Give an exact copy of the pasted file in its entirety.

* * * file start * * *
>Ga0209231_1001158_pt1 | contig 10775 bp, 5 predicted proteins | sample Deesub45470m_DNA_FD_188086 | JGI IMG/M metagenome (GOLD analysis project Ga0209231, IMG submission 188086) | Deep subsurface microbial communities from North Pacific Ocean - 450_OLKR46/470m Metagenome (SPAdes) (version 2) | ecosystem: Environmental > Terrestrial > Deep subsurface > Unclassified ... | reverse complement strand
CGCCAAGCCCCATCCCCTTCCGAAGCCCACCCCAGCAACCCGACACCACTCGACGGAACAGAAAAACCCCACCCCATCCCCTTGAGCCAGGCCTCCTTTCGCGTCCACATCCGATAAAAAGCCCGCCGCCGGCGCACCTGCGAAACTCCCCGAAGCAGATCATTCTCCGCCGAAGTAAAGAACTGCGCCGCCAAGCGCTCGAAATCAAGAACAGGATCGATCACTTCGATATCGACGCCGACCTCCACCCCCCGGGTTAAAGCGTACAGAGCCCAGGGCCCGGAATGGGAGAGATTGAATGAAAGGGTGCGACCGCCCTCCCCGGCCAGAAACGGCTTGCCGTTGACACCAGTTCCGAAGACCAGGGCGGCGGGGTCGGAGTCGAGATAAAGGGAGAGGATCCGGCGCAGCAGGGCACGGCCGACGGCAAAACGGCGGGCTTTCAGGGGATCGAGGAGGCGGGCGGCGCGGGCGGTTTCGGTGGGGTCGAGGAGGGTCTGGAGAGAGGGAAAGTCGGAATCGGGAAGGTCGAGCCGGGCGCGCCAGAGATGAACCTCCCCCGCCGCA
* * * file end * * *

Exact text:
>Ga0209231_1001158_pt1 | contig 10775 bp, 5 predicted proteins | sample Deesub45470m_DNA_FD_188086 | JGI IMG/M metagenome (GOLD analysis project Ga0209231, IMG submission 188086) | Deep subsurface microbial communities from North Pacific Ocean - 450_OLKR46/470m Metagenome (SPAdes) (version 2) | ecosystem: Environmental > Terrestrial > Deep subsurface > Unclassified ... | reverse complement strand
CGCCAAGCCCCATCCCCTTCCGAAGCCCACCCCAGCAACCCGACACCACTCGACGGAACAGAAAAACCCCACCCCATCCCCTTGAGCCAGGCCTCCTTTCGCGTCCACATCCGATAAAAAGCCCGCCGCCGGCGCACCTGCGAAACTCCCCGAAGCAGATCATTCTCCGCCGAAGTAAAGAACTGCGCCGCCAAGCGCTCGAAATCAAGAACAGGATCGATCACTTCGATATCGACGCCGACCTCCACCCCCCGGGTTAAAGCGTACAGAGCCCAGGGCCCGGAATGGGAGAGATTGAATGAAAGGGTGCGACCGCCCTCCCCGGCCAGAAACGGCTTGCCGTTGACACCAGTTCCGAAGACCAGGGCGGCGGGGTCGGAGTCGAGATAAAGGGAGAGGATCCGGCGCAGCAGGGCACGGCCGACGGCAAAACGGCGGGCTTTCAGGGGATCGAGGAGGCGGGCGGCGCGGGCGGTTTCGGTGGGGTCGAGGAGGGTCTGGAGAGAGGGAAAGTCGGAATCGGGAAGGTCGAGCCGGGCGCGCCAGAGATGAACCTCCCCCGCCGCA